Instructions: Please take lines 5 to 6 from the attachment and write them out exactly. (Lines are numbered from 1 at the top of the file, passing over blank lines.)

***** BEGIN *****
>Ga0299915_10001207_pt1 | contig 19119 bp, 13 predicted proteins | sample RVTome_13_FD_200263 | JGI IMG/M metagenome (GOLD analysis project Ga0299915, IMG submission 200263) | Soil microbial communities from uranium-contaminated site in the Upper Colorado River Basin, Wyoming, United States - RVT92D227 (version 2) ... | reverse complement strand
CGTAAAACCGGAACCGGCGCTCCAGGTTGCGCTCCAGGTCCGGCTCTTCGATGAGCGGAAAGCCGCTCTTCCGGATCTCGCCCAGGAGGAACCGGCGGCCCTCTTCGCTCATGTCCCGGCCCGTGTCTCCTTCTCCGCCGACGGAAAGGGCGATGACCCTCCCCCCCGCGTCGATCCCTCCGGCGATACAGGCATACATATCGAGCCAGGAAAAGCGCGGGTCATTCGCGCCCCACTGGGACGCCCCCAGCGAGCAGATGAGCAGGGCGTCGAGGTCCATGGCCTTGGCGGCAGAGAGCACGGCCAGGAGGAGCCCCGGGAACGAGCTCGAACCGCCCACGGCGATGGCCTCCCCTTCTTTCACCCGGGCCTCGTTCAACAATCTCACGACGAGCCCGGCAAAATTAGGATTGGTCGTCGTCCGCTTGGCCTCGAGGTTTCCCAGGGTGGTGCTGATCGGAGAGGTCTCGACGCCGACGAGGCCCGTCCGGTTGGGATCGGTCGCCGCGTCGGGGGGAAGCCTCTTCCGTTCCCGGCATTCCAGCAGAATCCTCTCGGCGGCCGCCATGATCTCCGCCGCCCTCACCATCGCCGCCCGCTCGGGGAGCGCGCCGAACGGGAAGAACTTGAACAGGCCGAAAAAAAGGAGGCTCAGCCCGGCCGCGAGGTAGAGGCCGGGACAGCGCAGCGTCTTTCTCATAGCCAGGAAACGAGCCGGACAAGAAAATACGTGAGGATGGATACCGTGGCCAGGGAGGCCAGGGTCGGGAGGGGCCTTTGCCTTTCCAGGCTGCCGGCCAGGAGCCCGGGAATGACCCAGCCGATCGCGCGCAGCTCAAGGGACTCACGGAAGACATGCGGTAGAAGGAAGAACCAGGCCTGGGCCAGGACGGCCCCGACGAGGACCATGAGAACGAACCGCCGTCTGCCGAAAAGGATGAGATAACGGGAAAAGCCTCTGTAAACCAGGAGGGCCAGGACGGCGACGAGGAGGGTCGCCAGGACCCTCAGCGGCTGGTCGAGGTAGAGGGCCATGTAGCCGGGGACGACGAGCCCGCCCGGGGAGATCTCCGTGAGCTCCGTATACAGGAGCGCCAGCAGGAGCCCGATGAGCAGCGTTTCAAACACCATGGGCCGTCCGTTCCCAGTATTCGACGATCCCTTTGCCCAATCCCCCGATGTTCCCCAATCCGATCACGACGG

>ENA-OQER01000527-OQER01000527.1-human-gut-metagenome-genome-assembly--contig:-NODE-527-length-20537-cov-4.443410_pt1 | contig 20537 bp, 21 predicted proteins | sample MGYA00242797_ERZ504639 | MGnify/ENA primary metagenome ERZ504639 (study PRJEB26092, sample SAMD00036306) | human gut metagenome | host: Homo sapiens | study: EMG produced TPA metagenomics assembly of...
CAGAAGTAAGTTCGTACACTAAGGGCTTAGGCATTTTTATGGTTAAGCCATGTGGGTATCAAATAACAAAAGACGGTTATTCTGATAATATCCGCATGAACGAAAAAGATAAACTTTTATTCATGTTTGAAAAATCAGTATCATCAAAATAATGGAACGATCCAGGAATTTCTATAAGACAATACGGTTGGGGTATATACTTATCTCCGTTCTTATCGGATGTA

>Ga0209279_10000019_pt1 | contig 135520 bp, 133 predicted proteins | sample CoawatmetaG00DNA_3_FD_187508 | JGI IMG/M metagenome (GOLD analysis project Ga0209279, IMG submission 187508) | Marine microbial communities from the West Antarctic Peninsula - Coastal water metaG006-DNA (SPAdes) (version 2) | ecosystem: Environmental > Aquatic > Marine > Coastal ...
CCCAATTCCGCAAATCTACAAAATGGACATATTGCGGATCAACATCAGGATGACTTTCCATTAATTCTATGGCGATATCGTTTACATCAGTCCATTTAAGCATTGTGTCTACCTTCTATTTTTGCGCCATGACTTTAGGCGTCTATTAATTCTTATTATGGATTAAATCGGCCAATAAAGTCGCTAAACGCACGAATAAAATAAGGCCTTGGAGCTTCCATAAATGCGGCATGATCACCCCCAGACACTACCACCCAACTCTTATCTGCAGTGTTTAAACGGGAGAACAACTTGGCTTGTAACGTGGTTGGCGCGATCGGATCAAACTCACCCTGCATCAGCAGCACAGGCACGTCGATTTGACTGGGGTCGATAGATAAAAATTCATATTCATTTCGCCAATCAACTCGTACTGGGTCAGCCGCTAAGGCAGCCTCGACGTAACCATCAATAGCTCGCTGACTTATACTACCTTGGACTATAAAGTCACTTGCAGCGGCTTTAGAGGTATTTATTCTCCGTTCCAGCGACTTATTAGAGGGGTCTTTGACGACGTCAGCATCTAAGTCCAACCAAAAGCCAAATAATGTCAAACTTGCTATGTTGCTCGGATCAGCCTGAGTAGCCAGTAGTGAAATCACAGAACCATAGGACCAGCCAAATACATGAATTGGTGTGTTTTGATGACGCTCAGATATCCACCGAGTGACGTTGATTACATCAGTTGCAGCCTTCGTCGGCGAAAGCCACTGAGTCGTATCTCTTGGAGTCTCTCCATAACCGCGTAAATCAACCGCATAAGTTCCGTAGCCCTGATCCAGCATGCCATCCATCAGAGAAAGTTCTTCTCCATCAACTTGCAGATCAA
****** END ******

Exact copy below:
>Ga0209279_10000019_pt1 | contig 135520 bp, 133 predicted proteins | sample CoawatmetaG00DNA_3_FD_187508 | JGI IMG/M metagenome (GOLD analysis project Ga0209279, IMG submission 187508) | Marine microbial communities from the West Antarctic Peninsula - Coastal water metaG006-DNA (SPAdes) (version 2) | ecosystem: Environmental > Aquatic > Marine > Coastal ...
CCCAATTCCGCAAATCTACAAAATGGACATATTGCGGATCAACATCAGGATGACTTTCCATTAATTCTATGGCGATATCGTTTACATCAGTCCATTTAAGCATTGTGTCTACCTTCTATTTTTGCGCCATGACTTTAGGCGTCTATTAATTCTTATTATGGATTAAATCGGCCAATAAAGTCGCTAAACGCACGAATAAAATAAGGCCTTGGAGCTTCCATAAATGCGGCATGATCACCCCCAGACACTACCACCCAACTCTTATCTGCAGTGTTTAAACGGGAGAACAACTTGGCTTGTAACGTGGTTGGCGCGATCGGATCAAACTCACCCTGCATCAGCAGCACAGGCACGTCGATTTGACTGGGGTCGATAGATAAAAATTCATATTCATTTCGCCAATCAACTCGTACTGGGTCAGCCGCTAAGGCAGCCTCGACGTAACCATCAATAGCTCGCTGACTTATACTACCTTGGACTATAAAGTCACTTGCAGCGGCTTTAGAGGTATTTATTCTCCGTTCCAGCGACTTATTAGAGGGGTCTTTGACGACGTCAGCATCTAAGTCCAACCAAAAGCCAAATAATGTCAAACTTGCTATGTTGCTCGGATCAGCCTGAGTAGCCAGTAGTGAAATCACAGAACCATAGGACCAGCCAAATACATGAATTGGTGTGTTTTGATGACGCTCAGATATCCACCGAGTGACGTTGATTACATCAGTTGCAGCCTTCGTCGGCGAAAGCCACTGAGTCGTATCTCTTGGAGTCTCTCCATAACCGCGTAAATCAACCGCATAAGTTCCGTAGCCCTGATCCAGCATGCCATCCATCAGAGAAAGTTCTTCTCCATCAACTTGCAGATCAA